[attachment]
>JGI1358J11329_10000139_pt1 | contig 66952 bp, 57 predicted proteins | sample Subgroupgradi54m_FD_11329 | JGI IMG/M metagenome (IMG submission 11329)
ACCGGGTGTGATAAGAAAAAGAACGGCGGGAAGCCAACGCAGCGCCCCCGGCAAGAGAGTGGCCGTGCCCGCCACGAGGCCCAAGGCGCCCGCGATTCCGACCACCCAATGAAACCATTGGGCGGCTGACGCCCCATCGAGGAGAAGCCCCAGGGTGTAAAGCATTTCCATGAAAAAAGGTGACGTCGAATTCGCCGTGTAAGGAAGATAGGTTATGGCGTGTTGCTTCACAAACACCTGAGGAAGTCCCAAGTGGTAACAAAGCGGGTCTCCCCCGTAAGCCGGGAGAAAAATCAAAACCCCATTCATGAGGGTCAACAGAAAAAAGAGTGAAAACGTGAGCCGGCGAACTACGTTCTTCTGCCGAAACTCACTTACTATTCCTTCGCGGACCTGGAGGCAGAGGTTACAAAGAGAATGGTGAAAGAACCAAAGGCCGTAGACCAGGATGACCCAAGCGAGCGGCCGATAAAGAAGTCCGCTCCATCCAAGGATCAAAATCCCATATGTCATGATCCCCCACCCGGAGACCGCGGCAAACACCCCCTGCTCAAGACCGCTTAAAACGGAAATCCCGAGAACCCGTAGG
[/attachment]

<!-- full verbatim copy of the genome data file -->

>JGI1358J11329_10000139_pt1 | contig 66952 bp, 57 predicted proteins | sample Subgroupgradi54m_FD_11329 | JGI IMG/M metagenome (IMG submission 11329)
ACCGGGTGTGATAAGAAAAAGAACGGCGGGAAGCCAACGCAGCGCCCCCGGCAAGAGAGTGGCCGTGCCCGCCACGAGGCCCAAGGCGCCCGCGATTCCGACCACCCAATGAAACCATTGGGCGGCTGACGCCCCATCGAGGAGAAGCCCCAGGGTGTAAAGCATTTCCATGAAAAAAGGTGACGTCGAATTCGCCGTGTAAGGAAGATAGGTTATGGCGTGTTGCTTCACAAACACCTGAGGAAGTCCCAAGTGGTAACAAAGCGGGTCTCCCCCGTAAGCCGGGAGAAAAATCAAAACCCCATTCATGAGGGTCAACAGAAAAAAGAGTGAAAACGTGAGCCGGCGAACTACGTTCTTCTGCCGAAACTCACTTACTATTCCTTCGCGGACCTGGAGGCAGAGGTTACAAAGAGAATGGTGAAAGAACCAAAGGCCGTAGACCAGGATGACCCAAGCGAGCGGCCGATAAAGAAGTCCGCTCCATCCAAGGATCAAAATCCCATATGTCATGATCCCCCACCCGGAGACCGCGGCAAACACCCCCTGCTCAAGACCGCTTAAAACGGAAATCCCGAGAACCCGTAGG